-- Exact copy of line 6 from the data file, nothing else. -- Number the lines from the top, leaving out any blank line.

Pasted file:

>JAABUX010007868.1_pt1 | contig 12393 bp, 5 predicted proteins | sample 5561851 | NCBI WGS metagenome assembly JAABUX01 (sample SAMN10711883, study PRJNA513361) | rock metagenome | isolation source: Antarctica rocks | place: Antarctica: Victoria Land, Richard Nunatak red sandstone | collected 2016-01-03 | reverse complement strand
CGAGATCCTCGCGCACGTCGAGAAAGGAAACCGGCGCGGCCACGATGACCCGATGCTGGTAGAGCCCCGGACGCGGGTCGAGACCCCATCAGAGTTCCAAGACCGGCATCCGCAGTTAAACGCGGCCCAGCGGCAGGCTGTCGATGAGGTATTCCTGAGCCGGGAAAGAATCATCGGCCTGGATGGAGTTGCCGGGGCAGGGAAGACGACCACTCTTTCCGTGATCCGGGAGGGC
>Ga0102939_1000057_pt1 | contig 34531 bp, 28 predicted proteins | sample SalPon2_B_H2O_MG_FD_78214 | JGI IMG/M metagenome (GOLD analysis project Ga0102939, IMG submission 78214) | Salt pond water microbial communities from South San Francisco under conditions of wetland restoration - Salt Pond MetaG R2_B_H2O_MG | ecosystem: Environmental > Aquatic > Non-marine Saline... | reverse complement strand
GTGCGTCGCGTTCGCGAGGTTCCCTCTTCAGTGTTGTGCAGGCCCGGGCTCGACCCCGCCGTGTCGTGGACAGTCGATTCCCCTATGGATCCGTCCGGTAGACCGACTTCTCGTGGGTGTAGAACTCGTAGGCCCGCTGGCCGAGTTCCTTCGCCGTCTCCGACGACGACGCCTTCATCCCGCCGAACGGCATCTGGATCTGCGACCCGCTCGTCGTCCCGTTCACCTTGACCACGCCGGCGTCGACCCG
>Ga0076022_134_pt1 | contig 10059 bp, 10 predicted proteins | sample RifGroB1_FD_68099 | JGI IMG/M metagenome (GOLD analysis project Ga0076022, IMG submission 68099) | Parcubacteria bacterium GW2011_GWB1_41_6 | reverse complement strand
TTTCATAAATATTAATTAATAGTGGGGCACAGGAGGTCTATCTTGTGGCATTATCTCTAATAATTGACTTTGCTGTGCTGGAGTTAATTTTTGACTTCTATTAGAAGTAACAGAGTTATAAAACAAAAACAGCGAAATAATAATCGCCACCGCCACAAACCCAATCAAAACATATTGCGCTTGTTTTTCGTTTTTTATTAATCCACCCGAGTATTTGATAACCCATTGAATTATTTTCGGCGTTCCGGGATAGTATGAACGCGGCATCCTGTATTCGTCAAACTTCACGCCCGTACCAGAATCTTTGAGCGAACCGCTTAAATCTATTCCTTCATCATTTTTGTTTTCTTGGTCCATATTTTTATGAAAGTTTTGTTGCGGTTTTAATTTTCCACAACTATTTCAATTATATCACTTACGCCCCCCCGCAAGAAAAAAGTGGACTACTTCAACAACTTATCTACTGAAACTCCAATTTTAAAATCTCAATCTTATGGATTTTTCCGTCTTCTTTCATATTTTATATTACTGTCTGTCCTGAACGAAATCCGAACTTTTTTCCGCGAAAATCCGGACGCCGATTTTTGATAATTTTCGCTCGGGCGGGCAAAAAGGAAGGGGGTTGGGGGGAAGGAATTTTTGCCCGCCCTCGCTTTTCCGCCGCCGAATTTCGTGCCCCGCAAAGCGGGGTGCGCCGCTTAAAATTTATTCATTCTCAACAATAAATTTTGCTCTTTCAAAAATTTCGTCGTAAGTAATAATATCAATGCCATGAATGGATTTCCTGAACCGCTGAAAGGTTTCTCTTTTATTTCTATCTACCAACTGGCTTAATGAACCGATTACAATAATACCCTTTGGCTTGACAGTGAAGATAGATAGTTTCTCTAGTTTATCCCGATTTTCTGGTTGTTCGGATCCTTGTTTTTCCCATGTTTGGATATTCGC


TTTCATAAATATTAATTAATAGTGGGGCACAGGAGGTCTATCTTGTGGCATTATCTCTAATAATTGACTTTGCTGTGCTGGAGTTAATTTTTGACTTCTATTAGAAGTAACAGAGTTATAAAACAAAAACAGCGAAATAATAATCGCCACCGCCACAAACCCAATCAAAACATATTGCGCTTGTTTTTCGTTTTTTATTAATCCACCCGAGTATTTGATAACCCATTGAATTATTTTCGGCGTTCCGGGATAGTATGAACGCGGCATCCTGTATTCGTCAAACTTCACGCCCGTACCAGAATCTTTGAGCGAACCGCTTAAATCTATTCCTTCATCATTTTTGTTTTCTTGGTCCATATTTTTATGAAAGTTTTGTTGCGGTTTTAATTTTCCACAACTATTTCAATTATATCACTTACGCCCCCCCGCAAGAAAAAAGTGGACTACTTCAACAACTTATCTACTGAAACTCCAATTTTAAAATCTCAATCTTATGGATTTTTCCGTCTTCTTTCATATTTTATATTACTGTCTGTCCTGAACGAAATCCGAACTTTTTTCCGCGAAAATCCGGACGCCGATTTTTGATAATTTTCGCTCGGGCGGGCAAAAAGGAAGGGGGTTGGGGGGAAGGAATTTTTGCCCGCCCTCGCTTTTCCGCCGCCGAATTTCGTGCCCCGCAAAGCGGGGTGCGCCGCTTAAAATTTATTCATTCTCAACAATAAATTTTGCTCTTTCAAAAATTTCGTCGTAAGTAATAATATCAATGCCATGAATGGATTTCCTGAACCGCTGAAAGGTTTCTCTTTTATTTCTATCTACCAACTGGCTTAATGAACCGATTACAATAATACCCTTTGGCTTGACAGTGAAGATAGATAGTTTCTCTAGTTTATCCCGATTTTCTGGTTGTTCGGATCCTTGTTTTTCCCATGTTTGGATATTCGC